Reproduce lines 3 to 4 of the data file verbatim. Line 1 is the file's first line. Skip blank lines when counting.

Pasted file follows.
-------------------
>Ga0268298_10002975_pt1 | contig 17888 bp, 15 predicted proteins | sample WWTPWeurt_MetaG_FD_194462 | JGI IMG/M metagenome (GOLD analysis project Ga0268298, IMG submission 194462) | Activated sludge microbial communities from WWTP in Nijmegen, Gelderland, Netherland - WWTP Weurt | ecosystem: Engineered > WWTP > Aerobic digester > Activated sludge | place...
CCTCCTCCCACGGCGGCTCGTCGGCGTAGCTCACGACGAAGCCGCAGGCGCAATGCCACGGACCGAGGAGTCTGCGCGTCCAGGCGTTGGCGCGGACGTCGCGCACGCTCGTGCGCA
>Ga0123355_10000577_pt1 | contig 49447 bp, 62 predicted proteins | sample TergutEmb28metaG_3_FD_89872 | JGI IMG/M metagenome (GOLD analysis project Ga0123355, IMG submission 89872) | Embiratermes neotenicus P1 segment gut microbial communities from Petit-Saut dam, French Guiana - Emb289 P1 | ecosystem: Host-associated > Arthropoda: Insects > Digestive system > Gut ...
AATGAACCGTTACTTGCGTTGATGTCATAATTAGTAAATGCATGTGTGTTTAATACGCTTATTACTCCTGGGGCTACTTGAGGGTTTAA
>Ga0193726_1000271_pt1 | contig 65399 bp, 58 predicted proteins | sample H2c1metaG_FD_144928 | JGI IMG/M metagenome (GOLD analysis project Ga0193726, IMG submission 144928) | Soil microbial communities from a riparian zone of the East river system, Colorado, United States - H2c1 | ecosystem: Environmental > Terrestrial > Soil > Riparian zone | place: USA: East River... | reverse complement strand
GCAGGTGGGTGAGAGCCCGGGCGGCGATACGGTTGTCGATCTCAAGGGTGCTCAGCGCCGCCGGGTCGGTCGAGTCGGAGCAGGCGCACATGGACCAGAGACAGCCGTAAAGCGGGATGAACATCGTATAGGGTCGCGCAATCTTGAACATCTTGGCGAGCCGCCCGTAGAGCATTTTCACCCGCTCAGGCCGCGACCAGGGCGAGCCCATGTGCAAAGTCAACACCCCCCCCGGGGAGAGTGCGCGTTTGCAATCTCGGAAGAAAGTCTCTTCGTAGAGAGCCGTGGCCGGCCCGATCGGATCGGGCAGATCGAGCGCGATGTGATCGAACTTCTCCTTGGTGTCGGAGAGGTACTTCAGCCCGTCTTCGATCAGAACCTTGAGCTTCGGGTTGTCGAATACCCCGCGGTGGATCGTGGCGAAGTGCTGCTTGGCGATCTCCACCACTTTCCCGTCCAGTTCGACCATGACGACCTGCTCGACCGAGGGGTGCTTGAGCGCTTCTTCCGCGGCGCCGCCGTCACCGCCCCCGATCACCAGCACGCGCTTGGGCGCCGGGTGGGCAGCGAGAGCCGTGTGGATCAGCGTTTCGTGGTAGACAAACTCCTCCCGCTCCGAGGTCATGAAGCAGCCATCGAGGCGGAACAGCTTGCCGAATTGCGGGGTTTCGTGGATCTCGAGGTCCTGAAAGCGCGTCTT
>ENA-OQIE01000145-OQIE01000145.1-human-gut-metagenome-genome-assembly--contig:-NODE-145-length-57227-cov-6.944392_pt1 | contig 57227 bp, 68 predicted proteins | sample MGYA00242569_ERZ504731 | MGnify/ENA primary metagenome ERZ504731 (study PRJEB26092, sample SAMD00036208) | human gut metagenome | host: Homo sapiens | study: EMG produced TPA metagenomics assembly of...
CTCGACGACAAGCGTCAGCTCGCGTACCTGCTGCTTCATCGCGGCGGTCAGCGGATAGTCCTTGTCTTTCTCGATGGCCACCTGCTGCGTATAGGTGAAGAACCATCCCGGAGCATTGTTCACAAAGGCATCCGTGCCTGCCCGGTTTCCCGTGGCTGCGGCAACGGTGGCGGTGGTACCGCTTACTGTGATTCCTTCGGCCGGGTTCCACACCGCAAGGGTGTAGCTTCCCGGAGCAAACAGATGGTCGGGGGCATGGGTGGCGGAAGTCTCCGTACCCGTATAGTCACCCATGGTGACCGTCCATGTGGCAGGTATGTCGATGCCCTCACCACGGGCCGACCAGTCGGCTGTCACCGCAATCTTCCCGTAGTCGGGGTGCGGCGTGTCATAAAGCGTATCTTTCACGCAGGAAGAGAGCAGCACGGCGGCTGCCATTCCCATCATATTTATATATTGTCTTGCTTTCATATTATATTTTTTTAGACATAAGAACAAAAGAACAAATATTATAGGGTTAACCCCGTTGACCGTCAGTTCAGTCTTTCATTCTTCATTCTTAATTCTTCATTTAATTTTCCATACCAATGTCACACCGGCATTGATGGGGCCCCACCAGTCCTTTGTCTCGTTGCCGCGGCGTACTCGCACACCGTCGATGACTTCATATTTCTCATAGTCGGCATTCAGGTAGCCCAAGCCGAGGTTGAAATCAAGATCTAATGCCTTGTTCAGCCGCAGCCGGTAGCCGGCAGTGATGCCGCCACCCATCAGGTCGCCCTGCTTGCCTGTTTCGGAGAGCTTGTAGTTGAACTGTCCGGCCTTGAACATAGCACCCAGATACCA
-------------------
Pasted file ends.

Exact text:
>Ga0123355_10000577_pt1 | contig 49447 bp, 62 predicted proteins | sample TergutEmb28metaG_3_FD_89872 | JGI IMG/M metagenome (GOLD analysis project Ga0123355, IMG submission 89872) | Embiratermes neotenicus P1 segment gut microbial communities from Petit-Saut dam, French Guiana - Emb289 P1 | ecosystem: Host-associated > Arthropoda: Insects > Digestive system > Gut ...
AATGAACCGTTACTTGCGTTGATGTCATAATTAGTAAATGCATGTGTGTTTAATACGCTTATTACTCCTGGGGCTACTTGAGGGTTTAA